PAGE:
Miami Marlins outfielder GIancarlo Stanton had himself an impressive west coast road trip for the Fish in the past two weeks. In the span of 11 games, Stanton belted eight home runs, including one in each game of the Los Angeles Dodgers series and in three of the four games against the Colorado Rockies. Stanton has now hit 10 home runs in the month of August, and there are still three games left in the month.
Stanton has hit 85 home runs in his short career spanning three seasons. In just that short time span, Stanton has already reached 10th among all Marlins in team history in terms of home runs. The nine players above his mark are all at 100 or more home runs, beginning with Preston Wilson at 104 homers and ending at the top of the list with Dan Uggla at 154. But with Stanton doing this in such little time, it is worth asking if he is already the best home run hitter in team history. Marlins fans have never seen tools, particularly in the power department, the likes of Stanton's, so can he already claim that crown while more than halfway towards Dan Uggla's team record?
The first thing that you notice in that list immediately is that Stanton has barely been around compared to these old timers. His 1394 PA are a little more than a 100 less than his next lowest-tenured predecessors on this list, Gary Sheffield and Preston Wilson. Then again, the players listed above also are the most tenured Marlins in team history overall; only two players in team history had more than 1000 PA with the Marlins and were lower on this list, and those players were famous leadoff men Luis Castillo and Juan Pierre.
So Stanton's lack of time in the majors has not hurt him compared to this list of former Marlins greats. But on a rate basis, how well did these players do as members of the Fish?Home Run Rates
Here is how each Marlins home run great stacked up in terms of rate of homers.
*HR/BIA is similar to HR/FB, but also includes any outfield balls in air, including line drives.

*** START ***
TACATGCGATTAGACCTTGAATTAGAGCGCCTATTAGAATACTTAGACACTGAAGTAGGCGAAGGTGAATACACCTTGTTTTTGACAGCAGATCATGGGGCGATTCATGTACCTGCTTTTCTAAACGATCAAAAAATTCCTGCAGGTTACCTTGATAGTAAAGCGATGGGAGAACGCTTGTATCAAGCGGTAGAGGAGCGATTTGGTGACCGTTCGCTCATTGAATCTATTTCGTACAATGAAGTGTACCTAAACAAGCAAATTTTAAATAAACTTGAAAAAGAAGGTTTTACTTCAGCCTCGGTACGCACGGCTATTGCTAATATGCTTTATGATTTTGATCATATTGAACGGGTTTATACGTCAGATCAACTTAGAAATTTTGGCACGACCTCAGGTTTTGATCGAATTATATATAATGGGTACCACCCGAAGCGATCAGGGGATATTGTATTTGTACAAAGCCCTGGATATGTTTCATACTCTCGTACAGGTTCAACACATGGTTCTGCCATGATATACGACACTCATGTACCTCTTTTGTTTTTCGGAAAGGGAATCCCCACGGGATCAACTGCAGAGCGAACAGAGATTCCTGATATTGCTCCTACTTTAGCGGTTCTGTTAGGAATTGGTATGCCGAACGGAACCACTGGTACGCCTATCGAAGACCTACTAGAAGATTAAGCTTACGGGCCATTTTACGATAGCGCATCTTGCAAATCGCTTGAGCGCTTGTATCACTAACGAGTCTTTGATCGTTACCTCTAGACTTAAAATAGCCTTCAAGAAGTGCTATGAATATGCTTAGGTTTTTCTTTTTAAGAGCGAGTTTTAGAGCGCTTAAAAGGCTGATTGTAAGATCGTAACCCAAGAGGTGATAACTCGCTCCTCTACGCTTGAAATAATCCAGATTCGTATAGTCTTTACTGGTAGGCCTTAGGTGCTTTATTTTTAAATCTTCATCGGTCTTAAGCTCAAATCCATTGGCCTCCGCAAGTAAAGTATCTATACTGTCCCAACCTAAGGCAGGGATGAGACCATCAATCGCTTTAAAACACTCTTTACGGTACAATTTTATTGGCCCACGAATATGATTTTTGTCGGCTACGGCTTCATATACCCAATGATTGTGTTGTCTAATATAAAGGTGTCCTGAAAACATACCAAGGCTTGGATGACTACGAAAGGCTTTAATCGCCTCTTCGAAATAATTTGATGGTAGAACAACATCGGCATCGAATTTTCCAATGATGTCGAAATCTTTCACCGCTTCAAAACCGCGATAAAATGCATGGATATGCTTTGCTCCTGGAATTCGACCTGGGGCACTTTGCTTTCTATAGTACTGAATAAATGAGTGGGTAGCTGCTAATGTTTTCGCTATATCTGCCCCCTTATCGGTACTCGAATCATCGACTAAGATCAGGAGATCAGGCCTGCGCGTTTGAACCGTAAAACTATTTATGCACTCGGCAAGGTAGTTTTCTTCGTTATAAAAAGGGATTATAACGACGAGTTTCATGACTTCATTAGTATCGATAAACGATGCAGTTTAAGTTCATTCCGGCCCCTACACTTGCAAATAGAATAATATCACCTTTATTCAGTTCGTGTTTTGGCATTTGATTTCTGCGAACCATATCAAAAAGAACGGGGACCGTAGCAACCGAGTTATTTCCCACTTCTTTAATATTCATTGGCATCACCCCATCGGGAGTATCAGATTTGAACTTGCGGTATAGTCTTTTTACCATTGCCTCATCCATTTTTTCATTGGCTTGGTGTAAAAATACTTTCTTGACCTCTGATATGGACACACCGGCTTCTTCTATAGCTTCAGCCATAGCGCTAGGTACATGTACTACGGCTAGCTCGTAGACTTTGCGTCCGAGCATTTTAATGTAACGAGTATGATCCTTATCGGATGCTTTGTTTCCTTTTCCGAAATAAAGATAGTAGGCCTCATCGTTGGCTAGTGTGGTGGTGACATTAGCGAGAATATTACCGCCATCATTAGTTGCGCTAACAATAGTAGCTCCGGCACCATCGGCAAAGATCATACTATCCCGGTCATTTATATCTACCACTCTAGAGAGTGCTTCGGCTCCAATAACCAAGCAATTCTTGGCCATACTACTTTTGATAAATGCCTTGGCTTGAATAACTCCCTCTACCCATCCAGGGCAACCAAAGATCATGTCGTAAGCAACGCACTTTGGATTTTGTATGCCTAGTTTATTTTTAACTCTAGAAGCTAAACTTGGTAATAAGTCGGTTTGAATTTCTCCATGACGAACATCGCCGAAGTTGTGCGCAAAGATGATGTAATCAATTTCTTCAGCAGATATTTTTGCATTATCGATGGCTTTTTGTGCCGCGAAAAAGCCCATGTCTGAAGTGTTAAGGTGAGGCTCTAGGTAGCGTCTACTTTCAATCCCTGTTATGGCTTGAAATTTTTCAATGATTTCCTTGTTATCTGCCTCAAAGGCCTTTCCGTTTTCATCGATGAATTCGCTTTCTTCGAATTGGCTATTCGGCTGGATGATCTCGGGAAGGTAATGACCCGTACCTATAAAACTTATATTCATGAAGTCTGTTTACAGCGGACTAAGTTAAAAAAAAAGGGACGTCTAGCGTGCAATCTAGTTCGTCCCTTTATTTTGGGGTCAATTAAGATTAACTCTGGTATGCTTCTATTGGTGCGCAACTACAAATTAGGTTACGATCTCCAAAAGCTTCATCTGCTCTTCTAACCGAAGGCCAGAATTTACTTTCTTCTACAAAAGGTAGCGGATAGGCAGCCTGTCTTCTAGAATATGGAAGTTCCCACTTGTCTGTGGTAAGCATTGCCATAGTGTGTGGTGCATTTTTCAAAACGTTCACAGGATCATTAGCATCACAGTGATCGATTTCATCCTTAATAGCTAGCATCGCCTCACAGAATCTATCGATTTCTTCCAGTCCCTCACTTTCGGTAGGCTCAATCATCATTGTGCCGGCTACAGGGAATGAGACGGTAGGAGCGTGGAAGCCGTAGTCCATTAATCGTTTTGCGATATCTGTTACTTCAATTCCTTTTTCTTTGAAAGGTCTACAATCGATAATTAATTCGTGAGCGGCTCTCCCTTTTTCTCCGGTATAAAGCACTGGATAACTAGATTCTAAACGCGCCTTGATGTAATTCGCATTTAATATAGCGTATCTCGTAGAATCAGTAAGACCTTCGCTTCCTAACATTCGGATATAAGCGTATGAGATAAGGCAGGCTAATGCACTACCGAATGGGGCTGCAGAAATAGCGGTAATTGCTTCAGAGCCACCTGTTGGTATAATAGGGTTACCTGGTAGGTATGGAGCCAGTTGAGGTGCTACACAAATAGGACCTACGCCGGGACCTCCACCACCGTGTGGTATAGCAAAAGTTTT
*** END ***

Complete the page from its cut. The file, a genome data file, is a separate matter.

^HR/CON is the rate of home runs per contacted ball in fair territory.
In just a short time period, Stanton has stood leagues above every other Marlin in home run hitting prowess. No Marlin has hit home runs more often, whether it be on balls to the outfield, contacted balls in general, or plate appearances. The only player who even came close was the extremely powerful Gary Sheffield, and when you are a 21 year-old outfielder who is outhitting Gary Sheffield in terms of power, you are doing something right. With all of Sheffield's legendary bat speed, the fact that Stanton has run away with it is an incredible accomplishment.
How Long Until He's the Champ?
How much longer do we have until Stanton is the team leader in homers? Well, presuming he stays here for the foreseeable future (and given at least four seasons of team control remaining and the chances for a big extension, the odds are pretty good), Stanton need only maintain his current breakneck pace to pass Uggla in a few years' time. Stanton is hitting a home run every 16.4 PA as of right now. If he continues at this career pace, he will reach Uggla's 154 homers in 1132 PA. That is approximately two full seasons and change, given about 650 PA per season.
That means that Stanton will have accomplished in about 2523 PA what Uggla took more than 800 more PA to finish. Stanton will have hit more than forty more homers than Cliff Floyd did as a Marlin in about 50 fewer PA. Stanton's path to Marlins home run king only seems like a formality at this point; the Marlins have never had a player with his homer skills, and neither have they ever seen a guy with Stanton's prolific rate of round-trippers. As long as he stays healthy, in two seasons' time, Stanton should be at the top of the Marlins list for home runs, and he would have done so in record time.
And if the Marlins get their way, he will remain at the top of that list forever, because he will be a Marlin for a very long time.